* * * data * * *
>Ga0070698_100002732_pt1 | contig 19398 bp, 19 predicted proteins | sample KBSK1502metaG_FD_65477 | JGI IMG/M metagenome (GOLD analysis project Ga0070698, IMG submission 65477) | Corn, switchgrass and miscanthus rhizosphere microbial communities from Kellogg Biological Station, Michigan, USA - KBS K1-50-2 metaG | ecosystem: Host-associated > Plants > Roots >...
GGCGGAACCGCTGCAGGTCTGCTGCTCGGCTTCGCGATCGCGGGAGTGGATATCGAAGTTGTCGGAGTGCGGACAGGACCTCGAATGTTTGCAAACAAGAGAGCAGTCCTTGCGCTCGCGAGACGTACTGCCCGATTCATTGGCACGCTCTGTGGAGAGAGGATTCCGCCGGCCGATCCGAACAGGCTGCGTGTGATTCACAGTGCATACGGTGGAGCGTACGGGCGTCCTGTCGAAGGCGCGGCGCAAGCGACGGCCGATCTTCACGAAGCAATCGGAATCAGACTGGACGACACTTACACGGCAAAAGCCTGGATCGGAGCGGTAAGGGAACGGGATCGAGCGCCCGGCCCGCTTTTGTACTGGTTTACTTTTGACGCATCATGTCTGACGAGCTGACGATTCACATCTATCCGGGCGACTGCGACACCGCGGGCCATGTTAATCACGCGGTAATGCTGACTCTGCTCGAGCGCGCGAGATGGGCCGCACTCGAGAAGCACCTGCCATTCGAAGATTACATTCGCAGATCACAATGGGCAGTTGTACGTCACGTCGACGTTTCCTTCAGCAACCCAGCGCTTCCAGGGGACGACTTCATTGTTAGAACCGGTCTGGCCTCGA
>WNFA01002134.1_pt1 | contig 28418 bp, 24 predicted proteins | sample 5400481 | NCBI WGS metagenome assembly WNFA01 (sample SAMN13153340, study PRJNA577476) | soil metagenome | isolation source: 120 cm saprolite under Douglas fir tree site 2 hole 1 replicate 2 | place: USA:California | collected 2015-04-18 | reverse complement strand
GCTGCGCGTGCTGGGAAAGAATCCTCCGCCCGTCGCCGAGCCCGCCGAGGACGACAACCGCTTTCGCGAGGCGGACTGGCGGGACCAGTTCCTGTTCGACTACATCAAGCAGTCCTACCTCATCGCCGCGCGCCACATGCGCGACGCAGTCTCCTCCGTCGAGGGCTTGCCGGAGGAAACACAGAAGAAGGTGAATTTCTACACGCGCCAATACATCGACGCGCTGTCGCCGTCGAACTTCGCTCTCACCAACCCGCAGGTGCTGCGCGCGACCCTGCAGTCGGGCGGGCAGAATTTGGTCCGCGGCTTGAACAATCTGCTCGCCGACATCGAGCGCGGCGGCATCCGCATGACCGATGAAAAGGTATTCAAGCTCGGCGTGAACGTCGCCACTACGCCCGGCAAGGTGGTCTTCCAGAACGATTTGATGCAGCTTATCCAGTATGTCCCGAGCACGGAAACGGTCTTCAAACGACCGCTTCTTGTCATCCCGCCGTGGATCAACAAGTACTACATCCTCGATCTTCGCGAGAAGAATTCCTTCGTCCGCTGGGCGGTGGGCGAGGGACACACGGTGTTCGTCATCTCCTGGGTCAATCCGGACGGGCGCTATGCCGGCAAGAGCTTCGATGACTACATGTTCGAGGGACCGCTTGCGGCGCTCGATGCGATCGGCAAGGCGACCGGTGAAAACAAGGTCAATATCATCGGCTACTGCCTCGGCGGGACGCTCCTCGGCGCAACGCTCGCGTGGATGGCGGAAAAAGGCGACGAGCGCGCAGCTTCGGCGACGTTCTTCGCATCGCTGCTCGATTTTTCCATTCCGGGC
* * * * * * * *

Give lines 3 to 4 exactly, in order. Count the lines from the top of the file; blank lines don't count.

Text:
>WNFA01002134.1_pt1 | contig 28418 bp, 24 predicted proteins | sample 5400481 | NCBI WGS metagenome assembly WNFA01 (sample SAMN13153340, study PRJNA577476) | soil metagenome | isolation source: 120 cm saprolite under Douglas fir tree site 2 hole 1 replicate 2 | place: USA:California | collected 2015-04-18 | reverse complement strand
GCTGCGCGTGCTGGGAAAGAATCCTCCGCCCGTCGCCGAGCCCGCCGAGGACGACAACCGCTTTCGCGAGGCGGACTGGCGGGACCAGTTCCTGTTCGACTACATCAAGCAGTCCTACCTCATCGCCGCGCGCCACATGCGCGACGCAGTCTCCTCCGTCGAGGGCTTGCCGGAGGAAACACAGAAGAAGGTGAATTTCTACACGCGCCAATACATCGACGCGCTGTCGCCGTCGAACTTCGCTCTCACCAACCCGCAGGTGCTGCGCGCGACCCTGCAGTCGGGCGGGCAGAATTTGGTCCGCGGCTTGAACAATCTGCTCGCCGACATCGAGCGCGGCGGCATCCGCATGACCGATGAAAAGGTATTCAAGCTCGGCGTGAACGTCGCCACTACGCCCGGCAAGGTGGTCTTCCAGAACGATTTGATGCAGCTTATCCAGTATGTCCCGAGCACGGAAACGGTCTTCAAACGACCGCTTCTTGTCATCCCGCCGTGGATCAACAAGTACTACATCCTCGATCTTCGCGAGAAGAATTCCTTCGTCCGCTGGGCGGTGGGCGAGGGACACACGGTGTTCGTCATCTCCTGGGTCAATCCGGACGGGCGCTATGCCGGCAAGAGCTTCGATGACTACATGTTCGAGGGACCGCTTGCGGCGCTCGATGCGATCGGCAAGGCGACCGGTGAAAACAAGGTCAATATCATCGGCTACTGCCTCGGCGGGACGCTCCTCGGCGCAACGCTCGCGTGGATGGCGGAAAAAGGCGACGAGCGCGCAGCTTCGGCGACGTTCTTCGCATCGCTGCTCGATTTTTCCATTCCGGGC